According to PayPal Singapore’s chief executive officer Aaron Wong, democratising financial services is one of its key aims, and this spirit of inclusion extends to democratising learning opportunities.
Besides its Education Assistance Program that gives employees up to S$5,250 for a course they are enrolled in each year, PayPal is also committed to nurturing the next generation of financial technology (fintech) talent across several sector specialties, such as cybersecurity, artificial intelligence, data science, engineering and innovation.
“To empower students with industry knowledge and cultivate a future-ready workforce, we partnered with tertiary institutions in Singapore to launch initiatives such as the PayPal Fintech Scholarship and PayPal Fintech Program,” said Mr Wong.
“We’ve also launched programmes like Empower and the Women Luminaries Program, to further enable female students who are passionate about technology to pursue a career in this field.”
PUTTING PEOPLE FIRST
Lifelong learning is a key part of PayPal’s people-centric culture, which aims to be both supportive of and collaborative with its employees’ career development.
“Whether it’s learning on the job, from peers or subject matter experts, or through various training initiatives, we realise that employees see the value and are excited about these opportunities,” said Mr Wong.
Throughout their careers, PayPal’s employees engage in a combination of network and experiential learning, starting from junior roles. For example, interns get the chance to work alongside employees on projects that have a direct business impact.
PayPal also holds in-house tech engagement programmes. These include international hackathons like the Global Innovation Tournament and knowledge sharing sessions, known as R&D Tech Talks. “Since employees are the catalyst of innovation, we encourage them to ask questions, challenge the status quo and find solutions,” Mr Wong explained.
INNOVATING THROUGH COLLABORATIONS
The Singapore PayPal Innovation Lab (PPIL) – which was established in 2016 – is one of six around the world, and is a first-of-its-kind collaboration between PayPal and the local fintech ecosystem.
“It carries out research and development, enables SMEs (small and medium enterprises) and nurtures next-generation fintech talent,” said Mr Wong.
The PPIL’s recent initiatives include the SME Business Challenge 2020, which aims to help SMEs in Singapore digitalise and use technology more effectively. The PPIL has also joined forces with tertiary educational institutes to equip young Singaporeans with in-demand digital skills. For example, it partnered Ngee Ann Polytechnic to give female students who are passionate about artificial intelligence the opportunity to develop their skills further.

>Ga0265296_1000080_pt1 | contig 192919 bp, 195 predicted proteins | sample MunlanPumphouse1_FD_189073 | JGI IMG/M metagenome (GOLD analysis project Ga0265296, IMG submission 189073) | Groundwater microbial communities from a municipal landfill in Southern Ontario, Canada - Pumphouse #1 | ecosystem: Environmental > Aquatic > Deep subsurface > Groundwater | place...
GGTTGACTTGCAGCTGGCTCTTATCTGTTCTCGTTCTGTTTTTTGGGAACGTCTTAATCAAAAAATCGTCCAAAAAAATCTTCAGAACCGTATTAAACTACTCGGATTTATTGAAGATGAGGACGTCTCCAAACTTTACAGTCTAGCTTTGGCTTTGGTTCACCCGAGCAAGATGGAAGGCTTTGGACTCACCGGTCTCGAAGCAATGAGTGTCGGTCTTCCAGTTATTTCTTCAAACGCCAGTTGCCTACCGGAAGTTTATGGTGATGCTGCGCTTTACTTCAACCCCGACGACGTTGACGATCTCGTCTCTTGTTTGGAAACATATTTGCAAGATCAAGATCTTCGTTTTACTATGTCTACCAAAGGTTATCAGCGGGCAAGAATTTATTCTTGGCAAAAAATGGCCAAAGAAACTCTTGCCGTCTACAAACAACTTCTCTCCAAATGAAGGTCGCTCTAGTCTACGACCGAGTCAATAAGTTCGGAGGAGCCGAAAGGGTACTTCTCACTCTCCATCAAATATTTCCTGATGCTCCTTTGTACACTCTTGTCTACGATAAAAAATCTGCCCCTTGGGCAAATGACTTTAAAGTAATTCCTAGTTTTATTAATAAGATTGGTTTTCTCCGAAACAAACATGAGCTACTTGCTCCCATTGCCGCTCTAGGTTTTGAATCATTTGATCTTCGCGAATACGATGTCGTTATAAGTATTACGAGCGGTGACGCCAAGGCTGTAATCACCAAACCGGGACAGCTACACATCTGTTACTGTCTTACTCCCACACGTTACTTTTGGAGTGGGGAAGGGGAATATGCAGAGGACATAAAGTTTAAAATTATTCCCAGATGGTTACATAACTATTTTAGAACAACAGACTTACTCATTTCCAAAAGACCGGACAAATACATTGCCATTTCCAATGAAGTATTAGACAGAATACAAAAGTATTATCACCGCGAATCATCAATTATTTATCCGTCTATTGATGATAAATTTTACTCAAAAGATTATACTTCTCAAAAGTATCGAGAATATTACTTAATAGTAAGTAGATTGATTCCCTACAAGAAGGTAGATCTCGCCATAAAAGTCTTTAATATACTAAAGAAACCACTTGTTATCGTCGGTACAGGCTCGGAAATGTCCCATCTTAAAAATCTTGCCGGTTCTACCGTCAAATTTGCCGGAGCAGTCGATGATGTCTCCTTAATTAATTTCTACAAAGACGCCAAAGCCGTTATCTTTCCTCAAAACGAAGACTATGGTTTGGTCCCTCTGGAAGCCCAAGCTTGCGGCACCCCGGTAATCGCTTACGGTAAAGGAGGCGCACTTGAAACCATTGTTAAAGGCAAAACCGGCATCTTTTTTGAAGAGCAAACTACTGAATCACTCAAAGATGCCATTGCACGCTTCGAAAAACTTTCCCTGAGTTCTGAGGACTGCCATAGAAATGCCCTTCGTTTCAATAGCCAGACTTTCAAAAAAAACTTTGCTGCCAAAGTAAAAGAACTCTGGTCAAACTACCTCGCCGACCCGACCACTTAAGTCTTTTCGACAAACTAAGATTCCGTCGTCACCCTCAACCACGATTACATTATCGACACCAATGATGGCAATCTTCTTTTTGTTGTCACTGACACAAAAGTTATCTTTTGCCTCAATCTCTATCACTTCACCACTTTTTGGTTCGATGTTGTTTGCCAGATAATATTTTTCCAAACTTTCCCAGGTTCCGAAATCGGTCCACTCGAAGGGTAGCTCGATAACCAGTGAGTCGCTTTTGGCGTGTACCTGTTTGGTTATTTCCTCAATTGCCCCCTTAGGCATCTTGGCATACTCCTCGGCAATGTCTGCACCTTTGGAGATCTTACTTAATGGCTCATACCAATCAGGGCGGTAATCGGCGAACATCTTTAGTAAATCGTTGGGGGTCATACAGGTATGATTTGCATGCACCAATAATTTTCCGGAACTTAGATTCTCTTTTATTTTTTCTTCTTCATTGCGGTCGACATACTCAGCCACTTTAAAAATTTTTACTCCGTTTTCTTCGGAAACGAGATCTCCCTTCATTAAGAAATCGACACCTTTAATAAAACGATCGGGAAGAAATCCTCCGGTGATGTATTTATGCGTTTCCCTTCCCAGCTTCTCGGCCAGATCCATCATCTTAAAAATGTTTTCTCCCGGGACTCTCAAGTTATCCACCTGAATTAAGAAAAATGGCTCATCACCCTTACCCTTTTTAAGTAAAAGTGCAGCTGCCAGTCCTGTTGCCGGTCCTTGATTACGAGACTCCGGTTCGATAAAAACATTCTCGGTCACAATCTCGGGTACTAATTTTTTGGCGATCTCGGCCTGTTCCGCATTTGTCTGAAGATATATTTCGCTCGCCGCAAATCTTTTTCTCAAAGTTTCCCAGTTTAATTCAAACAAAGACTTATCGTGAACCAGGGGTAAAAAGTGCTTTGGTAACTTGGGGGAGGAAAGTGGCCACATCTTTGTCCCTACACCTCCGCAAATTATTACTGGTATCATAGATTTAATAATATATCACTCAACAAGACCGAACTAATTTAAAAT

PayPal’s championing of its employees’ development and learning won it the SkillsFuture Employer Awards 2020. Mr George Chen, a 33-year-old security threat management engineer at PayPal, said that having the opportunity to upskill and enhance his technical know-how has broadened his professional knowledge.
“For example, the Internet of Things (IOT) presents a lot of opportunities for security applications. I was able to set aside time for research and purchase relevant hardware to set up home-monitoring capabilities,” he said. “The idea is for me to one day apply these learnings to help PayPal within a corporate environment.”
Recently, Mr Chen’s team was granted two office hours per week for training courses in areas such as education and advancing interpersonal skills. Last year, PayPal sponsored his self-sourced course on Advanced Web Attacks and Exploitation from provider Offensive Security, after he expressed interest in studying the techniques, tactics and procedures of security adversaries during a meeting with his manager.
“In the second half of this year, I will be doing the Evasion Techniques and Breaching Defenses course,” Mr Chen said.
“I enjoy learning and applying new concepts at work. You may be surprised, but I look forward to work every day as there is so much to learn and contribute.”
Mr Chen added that for employees, PayPal’s lifelong learning culture indicates that their employer values them. “We feel more equipped and empowered. At the end of the day, employees are an asset to any company, and it is in our mutual interest to have continuous learning as a consistent effort.”
Presented by the President of the Republic of Singapore, the SkillsFuture Employer Awards honours organisations that champion their employees’ skills development and build a lifelong learning culture at the workplace. The awards comprise the SME and non-SME categories and are a symbol of excellence that helps companies gain a competitive edge in talent attraction and retention.
The SkillsFuture Employer Awards is open to all Singapore registered entities, including SMEs, corporations and voluntary welfare organisations. Apply for the SkillsFuture Employer Awards at skillsfuture.gov.sg/employerawards. Applications are open till March 21.